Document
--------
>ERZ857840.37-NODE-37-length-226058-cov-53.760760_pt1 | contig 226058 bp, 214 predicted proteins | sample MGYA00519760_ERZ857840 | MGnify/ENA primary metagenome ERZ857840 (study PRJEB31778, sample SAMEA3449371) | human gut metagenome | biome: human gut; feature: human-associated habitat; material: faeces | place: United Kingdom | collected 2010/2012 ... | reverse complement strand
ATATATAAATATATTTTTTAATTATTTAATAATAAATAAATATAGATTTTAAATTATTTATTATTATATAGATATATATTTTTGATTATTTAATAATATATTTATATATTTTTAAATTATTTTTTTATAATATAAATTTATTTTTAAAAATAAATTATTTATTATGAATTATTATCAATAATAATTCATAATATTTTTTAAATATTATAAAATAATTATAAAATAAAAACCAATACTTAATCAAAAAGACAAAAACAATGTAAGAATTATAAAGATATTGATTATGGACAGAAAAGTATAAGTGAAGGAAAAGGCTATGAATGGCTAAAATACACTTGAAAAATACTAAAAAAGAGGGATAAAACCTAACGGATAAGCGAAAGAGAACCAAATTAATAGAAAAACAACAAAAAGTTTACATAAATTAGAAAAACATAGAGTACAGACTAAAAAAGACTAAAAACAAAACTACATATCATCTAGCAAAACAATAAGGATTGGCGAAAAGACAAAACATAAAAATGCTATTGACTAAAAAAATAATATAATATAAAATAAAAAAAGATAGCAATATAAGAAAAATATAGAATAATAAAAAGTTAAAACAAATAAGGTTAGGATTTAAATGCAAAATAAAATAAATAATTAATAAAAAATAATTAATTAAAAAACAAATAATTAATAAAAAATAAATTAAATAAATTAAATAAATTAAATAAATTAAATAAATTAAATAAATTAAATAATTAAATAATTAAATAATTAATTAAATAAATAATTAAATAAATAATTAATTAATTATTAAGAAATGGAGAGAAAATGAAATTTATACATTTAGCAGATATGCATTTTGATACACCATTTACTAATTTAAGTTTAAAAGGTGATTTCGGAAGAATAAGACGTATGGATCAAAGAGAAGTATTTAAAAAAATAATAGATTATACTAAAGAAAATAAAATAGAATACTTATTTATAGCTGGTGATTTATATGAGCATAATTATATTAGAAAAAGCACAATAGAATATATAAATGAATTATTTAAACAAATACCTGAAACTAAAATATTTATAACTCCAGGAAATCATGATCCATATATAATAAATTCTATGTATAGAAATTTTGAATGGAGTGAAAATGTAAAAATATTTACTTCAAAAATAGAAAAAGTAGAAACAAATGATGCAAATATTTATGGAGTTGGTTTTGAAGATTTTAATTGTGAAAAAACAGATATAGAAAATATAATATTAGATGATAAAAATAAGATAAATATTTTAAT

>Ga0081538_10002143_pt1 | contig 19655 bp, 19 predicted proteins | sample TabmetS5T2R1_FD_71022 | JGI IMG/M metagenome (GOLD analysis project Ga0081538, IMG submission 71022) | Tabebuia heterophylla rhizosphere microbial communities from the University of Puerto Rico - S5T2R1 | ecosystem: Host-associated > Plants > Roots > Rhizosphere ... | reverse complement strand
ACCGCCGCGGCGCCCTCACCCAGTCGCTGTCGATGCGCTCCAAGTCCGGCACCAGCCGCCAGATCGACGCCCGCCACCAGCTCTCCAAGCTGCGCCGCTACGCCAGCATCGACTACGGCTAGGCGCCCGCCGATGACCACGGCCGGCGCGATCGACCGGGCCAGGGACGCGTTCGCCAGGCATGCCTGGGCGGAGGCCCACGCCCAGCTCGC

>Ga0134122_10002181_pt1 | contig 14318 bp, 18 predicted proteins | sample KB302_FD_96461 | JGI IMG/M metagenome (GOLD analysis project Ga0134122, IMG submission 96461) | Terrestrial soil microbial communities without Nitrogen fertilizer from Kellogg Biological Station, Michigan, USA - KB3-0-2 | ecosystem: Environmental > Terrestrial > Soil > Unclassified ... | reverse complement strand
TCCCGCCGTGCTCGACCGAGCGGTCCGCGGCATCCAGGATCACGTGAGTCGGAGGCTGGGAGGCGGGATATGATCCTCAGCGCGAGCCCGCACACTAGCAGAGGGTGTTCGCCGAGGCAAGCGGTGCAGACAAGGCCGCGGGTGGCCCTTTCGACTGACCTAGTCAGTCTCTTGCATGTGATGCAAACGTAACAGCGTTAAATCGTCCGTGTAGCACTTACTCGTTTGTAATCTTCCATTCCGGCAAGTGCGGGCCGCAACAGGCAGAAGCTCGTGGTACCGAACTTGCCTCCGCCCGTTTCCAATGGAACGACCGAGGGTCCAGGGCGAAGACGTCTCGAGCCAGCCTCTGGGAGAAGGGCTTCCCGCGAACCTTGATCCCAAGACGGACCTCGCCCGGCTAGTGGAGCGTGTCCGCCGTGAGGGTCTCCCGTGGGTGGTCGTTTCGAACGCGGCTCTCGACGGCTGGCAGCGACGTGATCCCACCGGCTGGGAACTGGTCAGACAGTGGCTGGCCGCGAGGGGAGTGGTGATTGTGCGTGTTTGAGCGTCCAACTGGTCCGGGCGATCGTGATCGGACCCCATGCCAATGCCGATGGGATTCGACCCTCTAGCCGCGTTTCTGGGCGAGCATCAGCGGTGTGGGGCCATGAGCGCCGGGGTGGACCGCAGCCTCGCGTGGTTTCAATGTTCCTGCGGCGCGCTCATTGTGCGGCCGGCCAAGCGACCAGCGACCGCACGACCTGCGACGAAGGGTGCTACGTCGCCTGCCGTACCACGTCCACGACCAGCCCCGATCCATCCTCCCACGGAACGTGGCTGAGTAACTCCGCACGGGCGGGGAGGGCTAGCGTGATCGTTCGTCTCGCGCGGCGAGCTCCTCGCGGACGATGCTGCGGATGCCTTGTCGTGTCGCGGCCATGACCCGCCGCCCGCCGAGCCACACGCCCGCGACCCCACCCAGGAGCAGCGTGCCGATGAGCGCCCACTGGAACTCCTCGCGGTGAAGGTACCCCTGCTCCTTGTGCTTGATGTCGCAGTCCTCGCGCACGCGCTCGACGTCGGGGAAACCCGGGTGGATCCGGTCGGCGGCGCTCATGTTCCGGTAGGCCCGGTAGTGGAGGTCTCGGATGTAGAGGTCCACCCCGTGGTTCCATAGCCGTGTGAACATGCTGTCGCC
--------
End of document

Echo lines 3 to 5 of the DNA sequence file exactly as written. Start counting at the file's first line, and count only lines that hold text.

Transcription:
>Ga0081538_10002143_pt1 | contig 19655 bp, 19 predicted proteins | sample TabmetS5T2R1_FD_71022 | JGI IMG/M metagenome (GOLD analysis project Ga0081538, IMG submission 71022) | Tabebuia heterophylla rhizosphere microbial communities from the University of Puerto Rico - S5T2R1 | ecosystem: Host-associated > Plants > Roots > Rhizosphere ... | reverse complement strand
ACCGCCGCGGCGCCCTCACCCAGTCGCTGTCGATGCGCTCCAAGTCCGGCACCAGCCGCCAGATCGACGCCCGCCACCAGCTCTCCAAGCTGCGCCGCTACGCCAGCATCGACTACGGCTAGGCGCCCGCCGATGACCACGGCCGGCGCGATCGACCGGGCCAGGGACGCGTTCGCCAGGCATGCCTGGGCGGAGGCCCACGCCCAGCTCGC

>Ga0134122_10002181_pt1 | contig 14318 bp, 18 predicted proteins | sample KB302_FD_96461 | JGI IMG/M metagenome (GOLD analysis project Ga0134122, IMG submission 96461) | Terrestrial soil microbial communities without Nitrogen fertilizer from Kellogg Biological Station, Michigan, USA - KB3-0-2 | ecosystem: Environmental > Terrestrial > Soil > Unclassified ... | reverse complement strand